"I see it as a win for everyone--Nokia, Microsoft and AT&T--but also a risk. If it doesn't do well, Nokia and Microsoft will have a challenge on their hands. If it can't be successful in the U.S. market, Nokia faces a very uncertain future, while AT&T has very little to lose," he added.
Ramon Llamas, an analyst at IDC, said Nokia, Microsoft and AT&T need to educate buyers about the value of Windows Phone's front screen live tiles and ability to quickly connect to social networks, email and other functions.
"Nokia knows they face an uphill challenge in the U.S.," Llamas said. "In Europe, they are the unquestioned leader, but they are coming to the U.S. with no footprint, where Android and iPhone are very popular. There's a lot of work to do."
Llamas said Windows Phone should be attractive to workers wanting an inexpensive smartphone because the OS offers connections to the Microsoft Office suite, including Word and Excel.
Users aren't likely create a spreadsheet on a smartphone, but they can use Excel to check data in a spreadsheet while on the run.
Several analysts said Nokia needs more than one or two devices to compete in the U.S.
A Nokia official said the 710 has done very well, though she wouldn't divulge sales figures.
"If the 710 is any indication, this 900 will be a really big launch," said Valerie Buckingham, head of North American marketing for Nokia.
She refused to divulge any plans for future Lumia devices in the U.S., but said it will be a "product line for a long time."
Buckingham called 2012 a "comeback year" for Nokia to the U.S., noting that Nokia's market research has found ample numbers of U.S. smartphone users who recall using -- and liking -- Nokia phones before the emergence of the iPhone.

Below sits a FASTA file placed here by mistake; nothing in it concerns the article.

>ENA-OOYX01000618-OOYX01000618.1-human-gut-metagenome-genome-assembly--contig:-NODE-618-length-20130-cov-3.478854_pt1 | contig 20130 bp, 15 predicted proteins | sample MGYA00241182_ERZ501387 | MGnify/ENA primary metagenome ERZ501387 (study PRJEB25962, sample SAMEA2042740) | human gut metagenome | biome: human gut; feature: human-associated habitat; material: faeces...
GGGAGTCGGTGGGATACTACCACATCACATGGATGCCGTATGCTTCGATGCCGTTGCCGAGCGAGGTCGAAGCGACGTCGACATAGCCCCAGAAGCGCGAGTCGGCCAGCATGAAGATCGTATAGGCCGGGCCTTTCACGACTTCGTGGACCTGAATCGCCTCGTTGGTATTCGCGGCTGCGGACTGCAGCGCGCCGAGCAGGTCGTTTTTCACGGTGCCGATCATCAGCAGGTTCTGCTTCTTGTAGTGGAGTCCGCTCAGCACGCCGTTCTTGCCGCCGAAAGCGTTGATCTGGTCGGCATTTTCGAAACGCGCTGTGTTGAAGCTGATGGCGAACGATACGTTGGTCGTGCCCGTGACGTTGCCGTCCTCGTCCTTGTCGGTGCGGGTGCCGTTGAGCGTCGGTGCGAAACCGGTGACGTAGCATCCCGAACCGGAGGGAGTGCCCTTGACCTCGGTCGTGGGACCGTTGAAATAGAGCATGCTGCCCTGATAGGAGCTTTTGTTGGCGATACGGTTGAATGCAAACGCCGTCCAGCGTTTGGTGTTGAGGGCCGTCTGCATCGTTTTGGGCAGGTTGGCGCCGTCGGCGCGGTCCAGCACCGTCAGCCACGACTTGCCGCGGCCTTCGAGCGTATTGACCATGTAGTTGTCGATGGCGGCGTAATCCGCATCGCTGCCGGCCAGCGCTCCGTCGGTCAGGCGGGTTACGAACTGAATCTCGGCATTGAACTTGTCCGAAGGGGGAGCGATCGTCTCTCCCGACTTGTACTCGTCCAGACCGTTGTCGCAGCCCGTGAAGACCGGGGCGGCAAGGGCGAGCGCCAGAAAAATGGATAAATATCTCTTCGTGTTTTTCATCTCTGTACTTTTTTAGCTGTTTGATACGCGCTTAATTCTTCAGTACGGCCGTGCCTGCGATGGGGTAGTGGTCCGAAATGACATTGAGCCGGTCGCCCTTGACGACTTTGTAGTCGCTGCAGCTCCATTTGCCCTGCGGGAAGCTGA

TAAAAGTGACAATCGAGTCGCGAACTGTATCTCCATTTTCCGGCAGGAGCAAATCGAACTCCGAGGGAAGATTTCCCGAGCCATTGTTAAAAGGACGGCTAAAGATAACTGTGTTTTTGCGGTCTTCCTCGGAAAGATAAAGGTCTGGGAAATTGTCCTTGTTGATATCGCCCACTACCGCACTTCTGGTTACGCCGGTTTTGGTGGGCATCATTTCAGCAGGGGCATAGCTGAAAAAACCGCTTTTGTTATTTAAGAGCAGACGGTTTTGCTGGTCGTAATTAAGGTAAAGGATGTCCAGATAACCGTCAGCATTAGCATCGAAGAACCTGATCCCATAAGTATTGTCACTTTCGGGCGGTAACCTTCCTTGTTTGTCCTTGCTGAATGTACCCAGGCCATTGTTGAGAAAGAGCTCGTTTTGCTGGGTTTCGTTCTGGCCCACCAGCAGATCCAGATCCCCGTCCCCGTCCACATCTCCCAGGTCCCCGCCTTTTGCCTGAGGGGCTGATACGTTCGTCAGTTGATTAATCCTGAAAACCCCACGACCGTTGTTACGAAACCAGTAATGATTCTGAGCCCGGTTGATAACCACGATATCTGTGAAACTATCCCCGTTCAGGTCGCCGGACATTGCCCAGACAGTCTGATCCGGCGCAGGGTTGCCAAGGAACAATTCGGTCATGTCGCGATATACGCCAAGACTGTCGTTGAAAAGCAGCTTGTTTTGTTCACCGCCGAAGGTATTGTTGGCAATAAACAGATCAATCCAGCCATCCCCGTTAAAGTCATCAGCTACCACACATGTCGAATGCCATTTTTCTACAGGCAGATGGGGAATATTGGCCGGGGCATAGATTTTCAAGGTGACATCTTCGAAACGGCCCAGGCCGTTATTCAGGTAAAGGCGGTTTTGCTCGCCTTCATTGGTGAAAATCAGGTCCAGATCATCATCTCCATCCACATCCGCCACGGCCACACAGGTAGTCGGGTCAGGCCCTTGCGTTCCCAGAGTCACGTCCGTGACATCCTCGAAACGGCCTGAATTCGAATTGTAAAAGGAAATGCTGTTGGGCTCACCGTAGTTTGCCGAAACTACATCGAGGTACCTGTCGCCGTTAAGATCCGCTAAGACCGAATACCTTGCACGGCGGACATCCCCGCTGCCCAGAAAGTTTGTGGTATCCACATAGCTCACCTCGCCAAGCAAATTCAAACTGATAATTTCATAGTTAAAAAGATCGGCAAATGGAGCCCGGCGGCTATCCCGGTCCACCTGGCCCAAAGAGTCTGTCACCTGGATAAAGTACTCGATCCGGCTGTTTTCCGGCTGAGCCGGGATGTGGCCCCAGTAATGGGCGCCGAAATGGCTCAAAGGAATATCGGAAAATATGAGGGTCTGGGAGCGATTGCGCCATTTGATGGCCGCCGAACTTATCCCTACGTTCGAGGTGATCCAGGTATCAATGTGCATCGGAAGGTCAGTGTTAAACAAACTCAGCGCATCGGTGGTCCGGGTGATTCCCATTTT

"Nokia has the largest brand and will be re-introduced in the U.S., [which doesn't have] negative connotations about Nokia," Buckingham said.
"There's an incredible love for Nokia. Even though we are a challenger, we really do have many people rooting for us. Many people say Nokia was their first phone, the one that still worked after being dropped in the toilet, and the one they drove their car over and it still worked," she added.
Buckingham argued that the Lumia 900 shouldn't be boiled down to a series of specs, and that smartphone users have more of an an emotional attachment to their devices than they have to computers or other devices.
"You can't reduce the Lumia 900 down to a longer battery or a brighter screen, but it should be what it means to a customer or makes life better," she added. "We take a complex and subtle approach, and see the emotional meaning of it."
Nokia, Microsoft and AT&T are coordinating an unusual level of attention to marketing the Lumia 900, providing special training to AT&T sales reps and adding special displays and signs inside AT&T stores, Buckingham said.
"It's beautiful, runs LTE, is easy to use and personalize," she said. "It's the first phone that really got it all right. The $99.99 price is the cherry on the cake."
Matt Hamblen covers mobile and wireless, smartphones and other handhelds, and wireless networking for Computerworld. Follow Matt on Twitter at @matthamblen , or subscribe to Matt's RSS feed . His e-mail address is firstname.lastname@example.org .
Read more about mobile and wireless in Computerworld's Mobile and Wireless Topic Center.
This story, "Lumia 900: Do-or-die for Nokia, Windows Phone in U.S.?" was originally published by Computerworld.